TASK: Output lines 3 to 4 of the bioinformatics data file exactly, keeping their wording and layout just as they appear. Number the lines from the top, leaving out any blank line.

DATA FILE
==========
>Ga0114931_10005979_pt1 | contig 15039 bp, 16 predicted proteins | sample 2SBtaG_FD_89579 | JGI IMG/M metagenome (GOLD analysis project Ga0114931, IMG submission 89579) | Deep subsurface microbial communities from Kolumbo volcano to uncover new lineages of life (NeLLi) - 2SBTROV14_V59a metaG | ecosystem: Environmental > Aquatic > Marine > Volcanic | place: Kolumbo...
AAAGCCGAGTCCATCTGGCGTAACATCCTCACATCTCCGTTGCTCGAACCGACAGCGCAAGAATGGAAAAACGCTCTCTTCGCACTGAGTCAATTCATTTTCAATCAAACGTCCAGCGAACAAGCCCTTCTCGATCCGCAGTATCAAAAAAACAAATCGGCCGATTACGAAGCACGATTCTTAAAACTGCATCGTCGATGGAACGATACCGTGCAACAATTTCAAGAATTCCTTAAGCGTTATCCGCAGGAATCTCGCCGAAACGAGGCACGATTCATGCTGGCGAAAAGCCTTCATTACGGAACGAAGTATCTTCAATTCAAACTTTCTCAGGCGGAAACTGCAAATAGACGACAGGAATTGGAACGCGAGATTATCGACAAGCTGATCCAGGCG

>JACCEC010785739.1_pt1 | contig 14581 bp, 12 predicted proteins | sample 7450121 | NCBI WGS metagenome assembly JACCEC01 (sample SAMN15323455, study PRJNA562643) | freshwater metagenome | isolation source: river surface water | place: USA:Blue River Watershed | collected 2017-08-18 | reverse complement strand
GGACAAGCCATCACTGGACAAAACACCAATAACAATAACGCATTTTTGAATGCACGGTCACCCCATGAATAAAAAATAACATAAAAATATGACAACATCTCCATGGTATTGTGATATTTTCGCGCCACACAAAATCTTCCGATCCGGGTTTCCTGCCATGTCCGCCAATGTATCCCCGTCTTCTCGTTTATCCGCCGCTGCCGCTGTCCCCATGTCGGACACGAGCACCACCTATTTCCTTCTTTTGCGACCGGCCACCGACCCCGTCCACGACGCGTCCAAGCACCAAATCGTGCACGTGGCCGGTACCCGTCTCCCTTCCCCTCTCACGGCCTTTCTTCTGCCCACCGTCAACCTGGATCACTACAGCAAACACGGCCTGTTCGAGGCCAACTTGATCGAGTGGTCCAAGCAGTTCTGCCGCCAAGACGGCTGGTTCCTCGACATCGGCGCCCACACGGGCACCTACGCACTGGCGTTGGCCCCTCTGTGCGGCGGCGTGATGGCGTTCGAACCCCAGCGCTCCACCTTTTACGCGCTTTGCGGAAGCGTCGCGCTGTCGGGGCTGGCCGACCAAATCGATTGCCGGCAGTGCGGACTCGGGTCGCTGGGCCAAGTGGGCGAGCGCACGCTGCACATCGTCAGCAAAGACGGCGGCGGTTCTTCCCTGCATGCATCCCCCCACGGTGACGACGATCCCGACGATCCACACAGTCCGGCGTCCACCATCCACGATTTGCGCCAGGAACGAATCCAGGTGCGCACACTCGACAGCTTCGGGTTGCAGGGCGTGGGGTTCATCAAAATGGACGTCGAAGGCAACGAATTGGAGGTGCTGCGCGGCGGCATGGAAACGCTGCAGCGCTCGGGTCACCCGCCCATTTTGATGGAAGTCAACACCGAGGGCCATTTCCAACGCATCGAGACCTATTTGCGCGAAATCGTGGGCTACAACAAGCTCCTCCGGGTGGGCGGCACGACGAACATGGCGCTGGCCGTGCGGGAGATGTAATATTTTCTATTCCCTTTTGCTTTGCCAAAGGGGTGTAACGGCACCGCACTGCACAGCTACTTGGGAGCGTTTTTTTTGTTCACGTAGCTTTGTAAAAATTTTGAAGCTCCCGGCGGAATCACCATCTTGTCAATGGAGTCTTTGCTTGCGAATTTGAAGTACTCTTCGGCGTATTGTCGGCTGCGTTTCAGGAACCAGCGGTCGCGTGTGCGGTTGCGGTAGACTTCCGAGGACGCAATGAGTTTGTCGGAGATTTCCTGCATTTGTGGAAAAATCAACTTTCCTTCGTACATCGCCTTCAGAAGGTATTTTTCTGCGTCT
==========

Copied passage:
>JACCEC010785739.1_pt1 | contig 14581 bp, 12 predicted proteins | sample 7450121 | NCBI WGS metagenome assembly JACCEC01 (sample SAMN15323455, study PRJNA562643) | freshwater metagenome | isolation source: river surface water | place: USA:Blue River Watershed | collected 2017-08-18 | reverse complement strand
GGACAAGCCATCACTGGACAAAACACCAATAACAATAACGCATTTTTGAATGCACGGTCACCCCATGAATAAAAAATAACATAAAAATATGACAACATCTCCATGGTATTGTGATATTTTCGCGCCACACAAAATCTTCCGATCCGGGTTTCCTGCCATGTCCGCCAATGTATCCCCGTCTTCTCGTTTATCCGCCGCTGCCGCTGTCCCCATGTCGGACACGAGCACCACCTATTTCCTTCTTTTGCGACCGGCCACCGACCCCGTCCACGACGCGTCCAAGCACCAAATCGTGCACGTGGCCGGTACCCGTCTCCCTTCCCCTCTCACGGCCTTTCTTCTGCCCACCGTCAACCTGGATCACTACAGCAAACACGGCCTGTTCGAGGCCAACTTGATCGAGTGGTCCAAGCAGTTCTGCCGCCAAGACGGCTGGTTCCTCGACATCGGCGCCCACACGGGCACCTACGCACTGGCGTTGGCCCCTCTGTGCGGCGGCGTGATGGCGTTCGAACCCCAGCGCTCCACCTTTTACGCGCTTTGCGGAAGCGTCGCGCTGTCGGGGCTGGCCGACCAAATCGATTGCCGGCAGTGCGGACTCGGGTCGCTGGGCCAAGTGGGCGAGCGCACGCTGCACATCGTCAGCAAAGACGGCGGCGGTTCTTCCCTGCATGCATCCCCCCACGGTGACGACGATCCCGACGATCCACACAGTCCGGCGTCCACCATCCACGATTTGCGCCAGGAACGAATCCAGGTGCGCACACTCGACAGCTTCGGGTTGCAGGGCGTGGGGTTCATCAAAATGGACGTCGAAGGCAACGAATTGGAGGTGCTGCGCGGCGGCATGGAAACGCTGCAGCGCTCGGGTCACCCGCCCATTTTGATGGAAGTCAACACCGAGGGCCATTTCCAACGCATCGAGACCTATTTGCGCGAAATCGTGGGCTACAACAAGCTCCTCCGGGTGGGCGGCACGACGAACATGGCGCTGGCCGTGCGGGAGATGTAATATTTTCTATTCCCTTTTGCTTTGCCAAAGGGGTGTAACGGCACCGCACTGCACAGCTACTTGGGAGCGTTTTTTTTGTTCACGTAGCTTTGTAAAAATTTTGAAGCTCCCGGCGGAATCACCATCTTGTCAATGGAGTCTTTGCTTGCGAATTTGAAGTACTCTTCGGCGTATTGTCGGCTGCGTTTCAGGAACCAGCGGTCGCGTGTGCGGTTGCGGTAGACTTCCGAGGACGCAATGAGTTTGTCGGAGATTTCCTGCATTTGTGGAAAAATCAACTTTCCTTCGTACATCGCCTTCAGAAGGTATTTTTCTGCGTCT